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History of the Byzantine empire
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In their external as well as in their religious policy the successors of Zeno and Anastasius followed a path directly opposite to that of their two predecessors, for they turned their faces from the East to the West, During the period from 518 to 578 the throne was occupied by the following persons: Justin the Elder (518-27), a chief of the Guard (Count of the Excubitors), who by a mere accident was elected to the throne after the death of Anastasius; his famous nephew, Justinian the Great (527-65); and a nephew of the latter, Justin II, known as the Younger (565-78). The names of Justin and Justinian are closely connected with the problem of their Slavonic extraction, which was long regarded by many scholars as a historical fact. This theory was based upon a Life of the Emperor Justinian written by the abbot Theophilus, a teacher of Justinian, and published by the keeper of the Vatican Library, Nicholas Alemannus, in the early part of the seventeenth century. This Life introduces special names for Justinian and his relatives, names by which they were known in their native land and which, in the opinion of the high authorities in Slavonic studies, were Slavonic names, as, for example, Justinian’s name Upravda, “the truth, justice.” When the manuscript used by Alemannus was found and studied at the end of the nineteenth century (1883) by the English scholar Bryce, he proved that it was composed in the early part of the seventeenth century and was purely legendary, without historical value. The theory of Justinian’s Slavonic origin must therefore be discarded at present. Justin and Justinian were probably Illyrians or perhaps Albanians. Justinian was born in one of the villages of upper Macedonia, not far from present-day Uskub, on the Albanian border. Some scholars trace Justinian’s family back to Roman colonists of Dardania, i.e., upper Macedonia. The first three emperors of this epoch, then, were Illyrians or Albanians, though of course they were Romanized; their native language was Latin.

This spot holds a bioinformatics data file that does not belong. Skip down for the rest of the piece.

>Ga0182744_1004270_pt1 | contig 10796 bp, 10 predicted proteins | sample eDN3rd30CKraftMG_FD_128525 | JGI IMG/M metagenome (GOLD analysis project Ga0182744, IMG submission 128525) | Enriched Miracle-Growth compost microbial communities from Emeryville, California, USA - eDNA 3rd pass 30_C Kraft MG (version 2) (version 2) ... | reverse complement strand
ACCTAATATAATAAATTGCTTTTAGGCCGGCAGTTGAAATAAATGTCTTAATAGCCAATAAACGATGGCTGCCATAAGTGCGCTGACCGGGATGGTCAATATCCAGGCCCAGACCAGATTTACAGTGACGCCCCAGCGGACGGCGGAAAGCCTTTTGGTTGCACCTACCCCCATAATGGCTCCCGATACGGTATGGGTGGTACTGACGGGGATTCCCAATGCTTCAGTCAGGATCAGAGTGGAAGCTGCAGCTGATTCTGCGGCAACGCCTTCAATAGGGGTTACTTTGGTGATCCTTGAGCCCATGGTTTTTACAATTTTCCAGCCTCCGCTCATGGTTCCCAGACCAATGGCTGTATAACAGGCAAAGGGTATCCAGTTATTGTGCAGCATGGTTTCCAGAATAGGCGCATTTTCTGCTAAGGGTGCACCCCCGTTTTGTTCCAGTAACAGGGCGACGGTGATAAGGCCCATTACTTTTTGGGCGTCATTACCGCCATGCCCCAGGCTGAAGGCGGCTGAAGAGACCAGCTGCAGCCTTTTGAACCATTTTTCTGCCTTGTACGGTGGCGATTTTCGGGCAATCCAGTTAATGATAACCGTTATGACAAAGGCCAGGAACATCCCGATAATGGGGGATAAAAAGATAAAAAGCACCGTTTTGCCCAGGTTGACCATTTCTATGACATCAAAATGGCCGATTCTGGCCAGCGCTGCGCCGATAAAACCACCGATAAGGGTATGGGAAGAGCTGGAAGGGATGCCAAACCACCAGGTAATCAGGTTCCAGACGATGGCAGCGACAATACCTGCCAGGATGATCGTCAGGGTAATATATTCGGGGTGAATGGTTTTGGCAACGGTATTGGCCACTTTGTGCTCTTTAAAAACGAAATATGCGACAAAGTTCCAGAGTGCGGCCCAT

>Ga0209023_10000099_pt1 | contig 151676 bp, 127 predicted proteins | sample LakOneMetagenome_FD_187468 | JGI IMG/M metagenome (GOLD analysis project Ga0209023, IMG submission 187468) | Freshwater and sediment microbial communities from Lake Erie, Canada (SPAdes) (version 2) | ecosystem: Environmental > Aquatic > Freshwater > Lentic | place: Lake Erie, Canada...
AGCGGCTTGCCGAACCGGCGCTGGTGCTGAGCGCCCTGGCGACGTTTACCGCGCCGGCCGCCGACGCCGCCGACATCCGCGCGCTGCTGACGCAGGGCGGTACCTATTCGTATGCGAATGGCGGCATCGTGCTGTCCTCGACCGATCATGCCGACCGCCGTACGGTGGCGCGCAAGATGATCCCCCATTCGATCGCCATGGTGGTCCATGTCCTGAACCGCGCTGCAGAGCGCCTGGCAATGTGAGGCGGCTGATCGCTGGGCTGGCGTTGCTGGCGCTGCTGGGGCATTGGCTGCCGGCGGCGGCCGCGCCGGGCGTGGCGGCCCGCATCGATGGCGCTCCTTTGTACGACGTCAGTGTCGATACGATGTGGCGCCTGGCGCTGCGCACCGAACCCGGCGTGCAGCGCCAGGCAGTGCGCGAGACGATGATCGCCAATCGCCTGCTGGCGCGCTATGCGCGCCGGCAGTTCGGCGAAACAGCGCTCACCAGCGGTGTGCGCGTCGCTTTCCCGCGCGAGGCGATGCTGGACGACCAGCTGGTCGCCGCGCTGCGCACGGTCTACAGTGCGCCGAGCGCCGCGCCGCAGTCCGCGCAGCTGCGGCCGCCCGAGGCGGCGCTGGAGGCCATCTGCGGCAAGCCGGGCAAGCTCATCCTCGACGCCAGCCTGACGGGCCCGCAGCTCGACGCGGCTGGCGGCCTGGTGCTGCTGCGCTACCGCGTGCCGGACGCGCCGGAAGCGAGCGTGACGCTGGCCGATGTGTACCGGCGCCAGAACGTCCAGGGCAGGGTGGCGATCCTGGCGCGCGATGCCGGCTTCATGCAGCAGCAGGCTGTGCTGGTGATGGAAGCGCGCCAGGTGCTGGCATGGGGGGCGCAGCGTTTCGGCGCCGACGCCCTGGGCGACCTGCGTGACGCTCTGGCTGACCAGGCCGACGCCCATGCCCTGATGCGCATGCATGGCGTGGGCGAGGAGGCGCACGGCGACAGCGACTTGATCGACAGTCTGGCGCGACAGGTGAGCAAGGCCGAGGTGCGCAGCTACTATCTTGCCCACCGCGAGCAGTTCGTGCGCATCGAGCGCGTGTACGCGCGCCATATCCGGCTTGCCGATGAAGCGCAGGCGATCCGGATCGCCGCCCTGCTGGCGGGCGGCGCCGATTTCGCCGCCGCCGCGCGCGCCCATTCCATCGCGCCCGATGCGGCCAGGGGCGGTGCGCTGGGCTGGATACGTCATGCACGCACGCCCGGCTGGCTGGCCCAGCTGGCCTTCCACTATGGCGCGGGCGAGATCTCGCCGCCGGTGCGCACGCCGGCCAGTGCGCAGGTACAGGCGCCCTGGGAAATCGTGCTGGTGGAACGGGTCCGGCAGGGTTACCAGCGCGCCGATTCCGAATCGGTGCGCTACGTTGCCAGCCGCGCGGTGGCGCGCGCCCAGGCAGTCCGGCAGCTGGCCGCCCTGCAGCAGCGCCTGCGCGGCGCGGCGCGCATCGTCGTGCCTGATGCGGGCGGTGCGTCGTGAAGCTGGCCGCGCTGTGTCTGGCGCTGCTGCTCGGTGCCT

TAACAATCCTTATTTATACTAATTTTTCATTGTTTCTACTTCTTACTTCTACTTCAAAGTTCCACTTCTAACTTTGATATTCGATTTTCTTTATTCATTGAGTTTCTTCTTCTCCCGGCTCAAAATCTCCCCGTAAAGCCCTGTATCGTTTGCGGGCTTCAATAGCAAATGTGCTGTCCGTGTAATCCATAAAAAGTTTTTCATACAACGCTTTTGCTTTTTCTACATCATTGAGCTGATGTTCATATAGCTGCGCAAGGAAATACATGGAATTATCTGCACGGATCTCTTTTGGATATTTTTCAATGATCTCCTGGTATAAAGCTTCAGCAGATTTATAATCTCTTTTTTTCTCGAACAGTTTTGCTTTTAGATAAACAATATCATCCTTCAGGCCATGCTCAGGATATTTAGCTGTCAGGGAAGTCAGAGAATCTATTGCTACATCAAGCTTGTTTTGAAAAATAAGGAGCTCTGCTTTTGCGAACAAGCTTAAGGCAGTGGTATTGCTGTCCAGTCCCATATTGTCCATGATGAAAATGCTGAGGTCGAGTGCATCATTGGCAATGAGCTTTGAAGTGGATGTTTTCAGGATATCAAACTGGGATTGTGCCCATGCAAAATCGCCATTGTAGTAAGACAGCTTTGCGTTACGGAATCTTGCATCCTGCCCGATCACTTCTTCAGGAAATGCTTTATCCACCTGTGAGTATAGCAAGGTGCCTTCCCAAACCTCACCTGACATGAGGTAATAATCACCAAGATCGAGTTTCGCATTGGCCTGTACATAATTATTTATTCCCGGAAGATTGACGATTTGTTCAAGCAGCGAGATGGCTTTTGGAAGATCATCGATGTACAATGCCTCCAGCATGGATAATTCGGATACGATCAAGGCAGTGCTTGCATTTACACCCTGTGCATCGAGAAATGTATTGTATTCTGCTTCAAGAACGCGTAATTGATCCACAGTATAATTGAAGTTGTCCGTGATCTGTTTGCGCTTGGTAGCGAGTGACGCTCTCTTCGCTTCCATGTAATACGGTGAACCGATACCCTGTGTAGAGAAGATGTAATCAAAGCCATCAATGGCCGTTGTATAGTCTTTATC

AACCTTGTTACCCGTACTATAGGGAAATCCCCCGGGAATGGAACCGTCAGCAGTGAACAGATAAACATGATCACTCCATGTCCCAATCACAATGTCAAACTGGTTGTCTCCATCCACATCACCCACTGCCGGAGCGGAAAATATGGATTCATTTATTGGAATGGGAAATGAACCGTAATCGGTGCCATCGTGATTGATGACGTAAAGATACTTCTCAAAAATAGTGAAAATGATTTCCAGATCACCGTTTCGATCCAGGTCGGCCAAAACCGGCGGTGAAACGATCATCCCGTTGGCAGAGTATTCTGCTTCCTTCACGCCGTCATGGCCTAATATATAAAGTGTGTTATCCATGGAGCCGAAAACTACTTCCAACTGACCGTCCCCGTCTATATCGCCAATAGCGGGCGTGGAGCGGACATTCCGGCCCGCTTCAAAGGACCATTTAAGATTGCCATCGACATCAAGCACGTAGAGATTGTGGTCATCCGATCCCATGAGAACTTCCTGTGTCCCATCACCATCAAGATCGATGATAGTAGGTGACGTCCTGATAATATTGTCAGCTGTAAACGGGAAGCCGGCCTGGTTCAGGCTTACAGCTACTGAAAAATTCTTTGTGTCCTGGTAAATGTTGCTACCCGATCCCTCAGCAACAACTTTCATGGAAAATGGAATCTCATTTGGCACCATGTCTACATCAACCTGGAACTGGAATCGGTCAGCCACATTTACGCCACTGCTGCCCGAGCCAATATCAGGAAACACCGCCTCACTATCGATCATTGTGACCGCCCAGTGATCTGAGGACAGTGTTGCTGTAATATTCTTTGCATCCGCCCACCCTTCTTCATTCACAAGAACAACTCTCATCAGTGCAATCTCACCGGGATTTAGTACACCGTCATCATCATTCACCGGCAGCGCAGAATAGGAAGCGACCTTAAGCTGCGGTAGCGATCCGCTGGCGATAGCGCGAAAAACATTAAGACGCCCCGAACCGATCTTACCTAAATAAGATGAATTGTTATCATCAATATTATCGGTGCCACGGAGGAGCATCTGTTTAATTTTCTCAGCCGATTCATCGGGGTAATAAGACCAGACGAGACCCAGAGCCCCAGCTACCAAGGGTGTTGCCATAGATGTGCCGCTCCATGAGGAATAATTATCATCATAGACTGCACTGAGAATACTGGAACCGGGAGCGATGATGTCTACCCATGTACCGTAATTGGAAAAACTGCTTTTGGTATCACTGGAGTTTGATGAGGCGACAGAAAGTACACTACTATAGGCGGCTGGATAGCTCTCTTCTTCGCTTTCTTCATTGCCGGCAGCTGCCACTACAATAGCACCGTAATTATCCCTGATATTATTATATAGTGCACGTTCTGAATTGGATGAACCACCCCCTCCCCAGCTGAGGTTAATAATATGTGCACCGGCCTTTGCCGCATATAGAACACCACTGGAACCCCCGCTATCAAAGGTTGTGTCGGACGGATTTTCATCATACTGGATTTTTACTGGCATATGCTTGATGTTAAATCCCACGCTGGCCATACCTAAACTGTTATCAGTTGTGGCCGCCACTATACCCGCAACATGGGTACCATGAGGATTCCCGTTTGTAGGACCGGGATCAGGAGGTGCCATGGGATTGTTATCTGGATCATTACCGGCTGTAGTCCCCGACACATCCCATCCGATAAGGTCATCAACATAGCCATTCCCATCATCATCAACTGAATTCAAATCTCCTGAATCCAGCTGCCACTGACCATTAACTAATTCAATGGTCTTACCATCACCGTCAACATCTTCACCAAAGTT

The weak-minded and childless Justin II adopted the Thracian Tiberius, a commander in the army, whom he designated as Caesar. On this occasion he delivered a very interesting speech which made a deep impression on contemporaries for its tone of sincerity and repentance. Since the speech was taken down in shorthand by scribes, it is preserved in its original form. After the death of Justin II, Tiberius reigned as Tiberius II (578-82). With his death ended the dynasty of Justinian, for he was succeeded by his daughter’s husband, Maurice (582-602). Sources differ on the question of Maurice’s origin; some claim that his home and that of his family was the distant Cappadocian city of Arabissus, while others, though still calling him a Cappadocian, consider him the first Greek on the Byzantine throne. There is really no contradiction in terms here, for it is possible that he really may have been born in Cappadocia of Greek descent. Still another tradition claims that he was a Roman. J. A. Kulakovsky considered it possible that he was of Armenian origin, the native population of Cappadocia being Armenian. Maurice was dethroned by the Thracian tyrant, Phocas (602-10), the last emperor of this period.